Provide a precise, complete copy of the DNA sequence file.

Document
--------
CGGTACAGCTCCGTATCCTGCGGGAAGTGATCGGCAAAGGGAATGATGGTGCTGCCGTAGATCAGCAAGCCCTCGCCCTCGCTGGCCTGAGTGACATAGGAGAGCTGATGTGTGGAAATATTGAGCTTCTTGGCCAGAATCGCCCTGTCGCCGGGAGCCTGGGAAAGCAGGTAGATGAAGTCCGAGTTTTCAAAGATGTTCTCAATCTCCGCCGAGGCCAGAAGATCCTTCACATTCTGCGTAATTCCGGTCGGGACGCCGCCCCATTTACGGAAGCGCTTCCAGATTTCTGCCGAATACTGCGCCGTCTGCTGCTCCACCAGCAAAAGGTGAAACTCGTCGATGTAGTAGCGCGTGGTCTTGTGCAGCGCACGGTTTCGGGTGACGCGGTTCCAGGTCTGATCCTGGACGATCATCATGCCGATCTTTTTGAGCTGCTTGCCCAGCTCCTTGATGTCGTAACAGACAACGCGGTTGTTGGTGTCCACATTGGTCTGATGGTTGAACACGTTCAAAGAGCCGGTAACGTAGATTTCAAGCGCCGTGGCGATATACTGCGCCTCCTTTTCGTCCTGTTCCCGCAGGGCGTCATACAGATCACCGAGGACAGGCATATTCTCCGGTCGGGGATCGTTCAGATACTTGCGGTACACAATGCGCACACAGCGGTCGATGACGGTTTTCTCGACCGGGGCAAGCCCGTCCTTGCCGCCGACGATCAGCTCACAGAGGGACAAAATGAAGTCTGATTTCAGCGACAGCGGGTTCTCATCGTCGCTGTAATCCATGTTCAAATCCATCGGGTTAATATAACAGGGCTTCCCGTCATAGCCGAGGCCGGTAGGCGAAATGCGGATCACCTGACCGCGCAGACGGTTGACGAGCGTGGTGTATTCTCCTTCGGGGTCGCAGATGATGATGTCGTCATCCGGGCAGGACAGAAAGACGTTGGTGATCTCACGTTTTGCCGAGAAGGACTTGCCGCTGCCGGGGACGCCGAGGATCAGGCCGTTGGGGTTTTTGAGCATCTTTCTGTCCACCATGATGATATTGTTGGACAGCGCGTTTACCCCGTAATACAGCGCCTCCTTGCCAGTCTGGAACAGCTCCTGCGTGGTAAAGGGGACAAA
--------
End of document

CGGTACAGCTCCGTATCCTGCGGGAAGTGATCGGCAAAGGGAATGATGGTGCTGCCGTAGATCAGCAAGCCCTCGCCCTCGCTGGCCTGAGTGACATAGGAGAGCTGATGTGTGGAAATATTGAGCTTCTTGGCCAGAATCGCCCTGTCGCCGGGAGCCTGGGAAAGCAGGTAGATGAAGTCCGAGTTTTCAAAGATGTTCTCAATCTCCGCCGAGGCCAGAAGATCCTTCACATTCTGCGTAATTCCGGTCGGGACGCCGCCCCATTTACGGAAGCGCTTCCAGATTTCTGCCGAATACTGCGCCGTCTGCTGCTCCACCAGCAAAAGGTGAAACTCGTCGATGTAGTAGCGCGTGGTCTTGTGCAGCGCACGGTTTCGGGTGACGCGGTTCCAGGTCTGATCCTGGACGATCATCATGCCGATCTTTTTGAGCTGCTTGCCCAGCTCCTTGATGTCGTAACAGACAACGCGGTTGTTGGTGTCCACATTGGTCTGATGGTTGAACACGTTCAAAGAGCCGGTAACGTAGATTTCAAGCGCCGTGGCGATATACTGCGCCTCCTTTTCGTCCTGTTCCCGCAGGGCGTCATACAGATCACCGAGGACAGGCATATTCTCCGGTCGGGGATCGTTCAGATACTTGCGGTACACAATGCGCACACAGCGGTCGATGACGGTTTTCTCGACCGGGGCAAGCCCGTCCTTGCCGCCGACGATCAGCTCACAGAGGGACAAAATGAAGTCTGATTTCAGCGACAGCGGGTTCTCATCGTCGCTGTAATCCATGTTCAAATCCATCGGGTTAATATAACAGGGCTTCCCGTCATAGCCGAGGCCGGTAGGCGAAATGCGGATCACCTGACCGCGCAGACGGTTGACGAGCGTGGTGTATTCTCCTTCGGGGTCGCAGATGATGATGTCGTCATCCGGGCAGGACAGAAAGACGTTGGTGATCTCACGTTTTGCCGAGAAGGACTTGCCGCTGCCGGGGACGCCGAGGATCAGGCCGTTGGGGTTTTTGAGCATCTTTCTGTCCACCATGATGATATTGTTGGACAGCGCGTTTACCCCGTAATACAGCGCCTCCTTGCCAGTCTGGAACAGCTCCTGCGTGGTAAAGGGGACAAA